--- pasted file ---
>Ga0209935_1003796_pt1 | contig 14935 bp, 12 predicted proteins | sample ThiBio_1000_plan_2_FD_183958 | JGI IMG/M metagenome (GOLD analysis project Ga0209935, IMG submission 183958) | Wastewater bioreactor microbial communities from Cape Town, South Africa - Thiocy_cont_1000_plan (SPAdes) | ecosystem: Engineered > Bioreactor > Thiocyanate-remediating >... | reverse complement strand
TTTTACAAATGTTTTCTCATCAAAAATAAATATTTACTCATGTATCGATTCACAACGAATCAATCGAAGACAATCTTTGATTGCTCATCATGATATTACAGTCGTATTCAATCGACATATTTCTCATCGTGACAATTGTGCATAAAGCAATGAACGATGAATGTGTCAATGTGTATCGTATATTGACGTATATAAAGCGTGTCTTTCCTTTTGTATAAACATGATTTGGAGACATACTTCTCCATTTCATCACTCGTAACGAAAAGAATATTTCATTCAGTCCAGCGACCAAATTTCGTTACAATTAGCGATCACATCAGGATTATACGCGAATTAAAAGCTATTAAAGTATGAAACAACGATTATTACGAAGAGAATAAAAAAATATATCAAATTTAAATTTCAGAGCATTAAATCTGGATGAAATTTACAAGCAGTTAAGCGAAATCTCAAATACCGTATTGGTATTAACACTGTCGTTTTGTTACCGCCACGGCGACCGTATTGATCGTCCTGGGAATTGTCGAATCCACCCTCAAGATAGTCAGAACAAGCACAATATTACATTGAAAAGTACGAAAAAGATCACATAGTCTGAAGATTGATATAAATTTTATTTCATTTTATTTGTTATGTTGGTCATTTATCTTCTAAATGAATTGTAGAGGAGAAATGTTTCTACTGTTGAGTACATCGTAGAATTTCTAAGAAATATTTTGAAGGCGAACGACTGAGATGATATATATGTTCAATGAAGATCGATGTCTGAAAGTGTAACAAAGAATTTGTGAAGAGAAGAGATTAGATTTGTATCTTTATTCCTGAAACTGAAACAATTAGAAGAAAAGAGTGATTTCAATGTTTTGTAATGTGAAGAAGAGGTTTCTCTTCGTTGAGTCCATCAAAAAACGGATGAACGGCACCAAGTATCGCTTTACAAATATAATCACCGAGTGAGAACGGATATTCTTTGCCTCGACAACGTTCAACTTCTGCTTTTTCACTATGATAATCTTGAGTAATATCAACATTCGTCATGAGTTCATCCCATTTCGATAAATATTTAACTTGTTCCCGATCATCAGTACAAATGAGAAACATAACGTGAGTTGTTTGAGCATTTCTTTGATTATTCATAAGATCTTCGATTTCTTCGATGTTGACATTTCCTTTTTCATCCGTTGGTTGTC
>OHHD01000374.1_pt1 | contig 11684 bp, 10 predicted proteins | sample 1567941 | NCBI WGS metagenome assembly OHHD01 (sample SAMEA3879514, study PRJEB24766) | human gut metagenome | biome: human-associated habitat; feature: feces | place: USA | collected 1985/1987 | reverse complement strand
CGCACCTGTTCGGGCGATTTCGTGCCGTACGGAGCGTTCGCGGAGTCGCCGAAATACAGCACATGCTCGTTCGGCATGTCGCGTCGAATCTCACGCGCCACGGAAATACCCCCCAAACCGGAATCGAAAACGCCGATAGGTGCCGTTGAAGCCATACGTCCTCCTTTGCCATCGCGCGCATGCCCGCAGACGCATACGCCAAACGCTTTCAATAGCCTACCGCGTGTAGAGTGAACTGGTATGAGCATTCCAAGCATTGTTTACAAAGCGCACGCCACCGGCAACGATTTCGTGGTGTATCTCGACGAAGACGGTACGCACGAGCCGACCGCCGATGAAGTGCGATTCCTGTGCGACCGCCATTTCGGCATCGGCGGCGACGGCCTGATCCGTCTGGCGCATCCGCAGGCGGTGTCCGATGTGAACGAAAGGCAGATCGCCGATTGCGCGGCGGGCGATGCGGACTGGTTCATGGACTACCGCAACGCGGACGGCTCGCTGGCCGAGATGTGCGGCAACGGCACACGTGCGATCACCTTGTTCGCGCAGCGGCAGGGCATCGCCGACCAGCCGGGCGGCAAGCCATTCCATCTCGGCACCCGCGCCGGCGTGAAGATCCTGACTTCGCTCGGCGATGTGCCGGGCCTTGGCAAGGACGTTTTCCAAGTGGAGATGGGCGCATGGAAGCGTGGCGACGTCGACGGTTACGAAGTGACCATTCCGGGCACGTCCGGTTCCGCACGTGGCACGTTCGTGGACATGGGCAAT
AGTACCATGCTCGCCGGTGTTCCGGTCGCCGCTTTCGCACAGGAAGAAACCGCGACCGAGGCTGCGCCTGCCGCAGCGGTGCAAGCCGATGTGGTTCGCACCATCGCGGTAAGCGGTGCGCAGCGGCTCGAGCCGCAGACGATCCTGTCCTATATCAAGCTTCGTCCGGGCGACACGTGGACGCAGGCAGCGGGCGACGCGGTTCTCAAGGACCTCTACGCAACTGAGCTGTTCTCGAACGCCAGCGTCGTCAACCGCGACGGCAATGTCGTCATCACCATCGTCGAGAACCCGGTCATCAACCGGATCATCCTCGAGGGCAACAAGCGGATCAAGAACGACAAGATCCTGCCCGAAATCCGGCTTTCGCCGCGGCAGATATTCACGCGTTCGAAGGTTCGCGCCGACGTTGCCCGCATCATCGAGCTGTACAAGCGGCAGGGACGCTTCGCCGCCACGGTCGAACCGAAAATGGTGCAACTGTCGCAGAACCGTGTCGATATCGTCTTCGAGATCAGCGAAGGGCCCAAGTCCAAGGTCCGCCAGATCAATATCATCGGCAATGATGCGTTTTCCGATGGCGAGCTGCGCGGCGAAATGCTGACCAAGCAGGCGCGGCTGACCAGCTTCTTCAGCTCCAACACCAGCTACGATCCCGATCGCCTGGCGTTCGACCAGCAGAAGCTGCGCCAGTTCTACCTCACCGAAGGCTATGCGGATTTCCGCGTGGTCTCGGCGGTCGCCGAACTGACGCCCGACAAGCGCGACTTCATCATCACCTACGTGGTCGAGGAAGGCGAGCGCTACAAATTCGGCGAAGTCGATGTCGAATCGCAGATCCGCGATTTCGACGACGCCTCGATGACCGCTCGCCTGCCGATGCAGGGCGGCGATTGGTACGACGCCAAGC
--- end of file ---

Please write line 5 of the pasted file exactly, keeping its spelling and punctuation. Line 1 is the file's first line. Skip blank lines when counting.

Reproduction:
AGTACCATGCTCGCCGGTGTTCCGGTCGCCGCTTTCGCACAGGAAGAAACCGCGACCGAGGCTGCGCCTGCCGCAGCGGTGCAAGCCGATGTGGTTCGCACCATCGCGGTAAGCGGTGCGCAGCGGCTCGAGCCGCAGACGATCCTGTCCTATATCAAGCTTCGTCCGGGCGACACGTGGACGCAGGCAGCGGGCGACGCGGTTCTCAAGGACCTCTACGCAACTGAGCTGTTCTCGAACGCCAGCGTCGTCAACCGCGACGGCAATGTCGTCATCACCATCGTCGAGAACCCGGTCATCAACCGGATCATCCTCGAGGGCAACAAGCGGATCAAGAACGACAAGATCCTGCCCGAAATCCGGCTTTCGCCGCGGCAGATATTCACGCGTTCGAAGGTTCGCGCCGACGTTGCCCGCATCATCGAGCTGTACAAGCGGCAGGGACGCTTCGCCGCCACGGTCGAACCGAAAATGGTGCAACTGTCGCAGAACCGTGTCGATATCGTCTTCGAGATCAGCGAAGGGCCCAAGTCCAAGGTCCGCCAGATCAATATCATCGGCAATGATGCGTTTTCCGATGGCGAGCTGCGCGGCGAAATGCTGACCAAGCAGGCGCGGCTGACCAGCTTCTTCAGCTCCAACACCAGCTACGATCCCGATCGCCTGGCGTTCGACCAGCAGAAGCTGCGCCAGTTCTACCTCACCGAAGGCTATGCGGATTTCCGCGTGGTCTCGGCGGTCGCCGAACTGACGCCCGACAAGCGCGACTTCATCATCACCTACGTGGTCGAGGAAGGCGAGCGCTACAAATTCGGCGAAGTCGATGTCGAATCGCAGATCCGCGATTTCGACGACGCCTCGATGACCGCTCGCCTGCCGATGCAGGGCGGCGATTGGTACGACGCCAAGC